Skilled Trade Workers Fall Through the Cracks

Skilled Trade Workers Fall Through the Cracks

Daniel* was born and raised in Northern Ireland, he speaks English fluently, he is in his twenties, and he is a formally trained experienced carpenter.  For the past year and a half he has been legally employed in Canada in his field.  He has also established a home and a network of friends and family. So, he wants to stay.  Unfortunately, he will likely have to leave Canada and all that he has established.


He was admitted to Canada on a work holiday visa. These visas essentially allow young working age foreigners to visit and work for 1 – 2 year periods. Canada grants certain countries like the United Kingdom and Ireland a set number of these visas. Citizens who meet basic minimal requirements can apply for these visas.

In 2012, Canadian employers and the then minister responsible for immigration visited Ireland to sell Canada as the best place to visit, work, and settle in.  The minister even appeared on their “Late Late Show” to talk about how Canada was suffering from a labour shortage. The goal was to double the number of work holiday visas for the Irish to 10,000. He assured the audience that “…if the (Irish visa holders) get a decent job, a skilled job for at least one year they will then have an option to stay permanently with permanent residency …” and they could, ”…choose eventually to stay if they think there’s a long term opportunity …”.

Sounds good, right?  But here’s the fine print not mentioned.

Those easy-to-obtain work holiday visas are temporary and not renewable. There is no transition program that allows temporary workers to become permanent residents.

Applicants trying to become permanent residents without being sponsored by a family member must acquire points.  Those with the highest points get in.  Points are awarded for age, foreign work experience, Canadian work experience, English or French skill, education, and other such factors.

Much to the surprise of Daniel* and other work holiday visa holders, their 1-2 years spent here counts for very little. How?

Most newcomers take at least a month to find a job in their field.   At best, work holiday visa holders will likely acquire no more than 1 full year of Canadian work experience.

Applicants for permanent residence only receive 43 points for 1 year, 53 points for 2 years, and a maximum of 80 points for 5 years of Canadian work experience.  This is out of a possible 1200 points.  While the Canadian government made changes that now allow for some additional points to be awarded for Canadian work experience combined with education and Canadian work experience combined with foreign work experience, the maximum number of additional points awarded remains low, topping out at an additional 100 points.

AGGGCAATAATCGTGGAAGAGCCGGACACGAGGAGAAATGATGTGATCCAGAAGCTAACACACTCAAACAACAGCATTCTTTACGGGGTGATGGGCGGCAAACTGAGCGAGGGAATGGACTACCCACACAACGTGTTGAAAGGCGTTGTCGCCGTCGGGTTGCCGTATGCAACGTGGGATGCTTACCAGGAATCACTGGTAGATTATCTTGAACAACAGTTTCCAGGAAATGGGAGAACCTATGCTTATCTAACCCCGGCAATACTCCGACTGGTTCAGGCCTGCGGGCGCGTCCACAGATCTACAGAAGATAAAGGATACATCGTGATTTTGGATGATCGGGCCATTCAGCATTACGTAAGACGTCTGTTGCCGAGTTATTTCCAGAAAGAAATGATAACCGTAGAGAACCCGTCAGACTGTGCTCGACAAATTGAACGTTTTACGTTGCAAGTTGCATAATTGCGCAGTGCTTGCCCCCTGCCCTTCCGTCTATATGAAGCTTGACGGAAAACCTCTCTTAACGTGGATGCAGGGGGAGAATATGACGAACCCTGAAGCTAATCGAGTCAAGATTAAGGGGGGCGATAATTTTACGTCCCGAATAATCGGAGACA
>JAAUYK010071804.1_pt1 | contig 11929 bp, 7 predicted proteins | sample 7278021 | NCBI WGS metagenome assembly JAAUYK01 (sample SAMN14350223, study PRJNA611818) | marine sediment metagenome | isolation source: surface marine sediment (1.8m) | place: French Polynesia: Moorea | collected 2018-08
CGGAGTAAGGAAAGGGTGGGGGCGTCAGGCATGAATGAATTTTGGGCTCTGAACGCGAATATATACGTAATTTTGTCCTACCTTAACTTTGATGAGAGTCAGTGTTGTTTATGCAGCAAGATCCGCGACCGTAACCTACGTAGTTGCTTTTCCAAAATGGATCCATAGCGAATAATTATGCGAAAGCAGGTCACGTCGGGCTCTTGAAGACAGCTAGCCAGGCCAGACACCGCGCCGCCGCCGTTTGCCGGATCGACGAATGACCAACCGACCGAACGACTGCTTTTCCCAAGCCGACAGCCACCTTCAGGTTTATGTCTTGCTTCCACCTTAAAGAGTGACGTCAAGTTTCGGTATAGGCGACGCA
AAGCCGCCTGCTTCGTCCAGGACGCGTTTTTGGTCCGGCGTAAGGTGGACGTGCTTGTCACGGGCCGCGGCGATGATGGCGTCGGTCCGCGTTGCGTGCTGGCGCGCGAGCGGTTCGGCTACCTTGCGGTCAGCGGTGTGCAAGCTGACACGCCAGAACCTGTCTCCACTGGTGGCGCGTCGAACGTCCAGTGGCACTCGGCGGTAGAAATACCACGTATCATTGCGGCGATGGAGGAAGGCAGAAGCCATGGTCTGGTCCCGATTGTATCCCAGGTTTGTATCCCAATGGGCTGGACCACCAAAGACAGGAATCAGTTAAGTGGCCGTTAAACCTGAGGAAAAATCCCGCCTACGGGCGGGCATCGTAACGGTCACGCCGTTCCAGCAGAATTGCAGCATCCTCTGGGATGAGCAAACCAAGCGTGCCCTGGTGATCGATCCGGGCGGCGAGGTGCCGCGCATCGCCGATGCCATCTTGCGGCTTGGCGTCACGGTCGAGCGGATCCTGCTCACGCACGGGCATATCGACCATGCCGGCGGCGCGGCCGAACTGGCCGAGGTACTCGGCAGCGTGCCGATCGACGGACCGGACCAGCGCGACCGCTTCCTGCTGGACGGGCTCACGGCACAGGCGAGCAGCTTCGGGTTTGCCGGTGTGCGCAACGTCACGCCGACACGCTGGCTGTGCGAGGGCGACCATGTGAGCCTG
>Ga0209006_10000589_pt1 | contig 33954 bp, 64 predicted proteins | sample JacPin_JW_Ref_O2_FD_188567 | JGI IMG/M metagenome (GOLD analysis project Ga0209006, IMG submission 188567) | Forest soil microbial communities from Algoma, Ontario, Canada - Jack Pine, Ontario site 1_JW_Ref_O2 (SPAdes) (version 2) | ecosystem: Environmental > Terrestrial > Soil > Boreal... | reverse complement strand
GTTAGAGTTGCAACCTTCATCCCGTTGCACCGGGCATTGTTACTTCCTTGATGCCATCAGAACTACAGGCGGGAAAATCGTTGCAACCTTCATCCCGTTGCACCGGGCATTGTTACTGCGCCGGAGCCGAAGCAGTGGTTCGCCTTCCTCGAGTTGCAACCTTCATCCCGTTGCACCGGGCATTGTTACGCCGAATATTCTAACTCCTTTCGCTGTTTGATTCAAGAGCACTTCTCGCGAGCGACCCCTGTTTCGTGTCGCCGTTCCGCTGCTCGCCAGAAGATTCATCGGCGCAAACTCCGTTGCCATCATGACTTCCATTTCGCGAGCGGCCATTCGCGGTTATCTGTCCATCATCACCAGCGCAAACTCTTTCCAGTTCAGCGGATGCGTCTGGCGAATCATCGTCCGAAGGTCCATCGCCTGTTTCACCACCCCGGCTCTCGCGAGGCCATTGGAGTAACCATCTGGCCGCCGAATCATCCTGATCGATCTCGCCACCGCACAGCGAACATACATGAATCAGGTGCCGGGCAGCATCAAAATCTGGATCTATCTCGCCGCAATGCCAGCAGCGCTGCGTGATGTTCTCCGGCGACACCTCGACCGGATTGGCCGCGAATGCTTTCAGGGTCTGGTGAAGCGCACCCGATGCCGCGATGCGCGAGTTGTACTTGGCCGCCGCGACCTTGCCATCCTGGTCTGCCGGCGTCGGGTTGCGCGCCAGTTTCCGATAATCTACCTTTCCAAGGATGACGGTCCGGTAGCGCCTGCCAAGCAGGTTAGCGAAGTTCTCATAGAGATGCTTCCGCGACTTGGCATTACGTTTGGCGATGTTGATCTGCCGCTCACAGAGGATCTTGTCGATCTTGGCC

More importantly, most skilled trade workers will not receive any points for their vocational education.

Points for education are only awarded if an applicant’s credentials are assessed by a private government approved organization.  Oddly, these private organizations are not equipped to assess education programs that skilled trade workers undergo such as apprenticeships and vocational training. One response an applicant received was “…we are unable to complete an assessment for your Cskills Awards Level 2 and 3 because (we do) not evaluate trades training or vocational/professional training.” This means many skilled trade workers will not receive points for their vocational training even though it is the commonly recognized training for these skills.

Another challenge skilled trade workers face are the required government approved language assessments. While many skilled trade workers are fully capable of communicating in English to get their work done, they do not excel at standardized English tests. In fact, even applicants with doctorates have difficulty acing these standardized tests. This again means fewer points for the skilled trade workers.

In sum, these challenges mean that many temporary skilled trade workers fall between the cracks of the programs that allow them to become permanent residents of Canada despite the fact that we desperately need them.

Why do we need them?

Because Canada does not have the manpower it needs. In the 2016 census, the number of retirees outpaced the labour workforce (15 – 65 years old).  Add to that the shrinking fertility rate.  The average age of a woman giving birth is trending higher and currently sits at 30.2 years which is substantively older than mothers of the 19th and early 20th centuries.  Add to that, the fact that today’s mothers’ are having only 1-2 children, far fewer than their ancestors.

Also according to Manpower Group, a leading international staffing company, for seven consecutive years skilled trade jobs have been the most difficult to fill in Canada and this has been the case world-wide for five consecutive years.  More than ever, Canada clearly needs these skilled trade workers.

What can Canada do?

To keep this valuable group of skilled trade workers, Canada needs to either award more points to those who have secured jobs in their trades, recognize that standardized English assessments should not be the only way to assess literacy, recognize the vocational training so vital to skilled trade work, or create a separate transition program that helps temporary workers become permanent residents.

Canada rightfully encouraged Daniel* and other skilled trade workers to experience Canada and share their skills through work holiday visas. They have proven their alignment with Canadian values and goals, so why are we not trying to keep them here?

By failing to attract and retain these skilled trade workers, Canada risks losing a work force within its grasp and jeopardizing its future.

*Name has been changed to protect the identity of the subject

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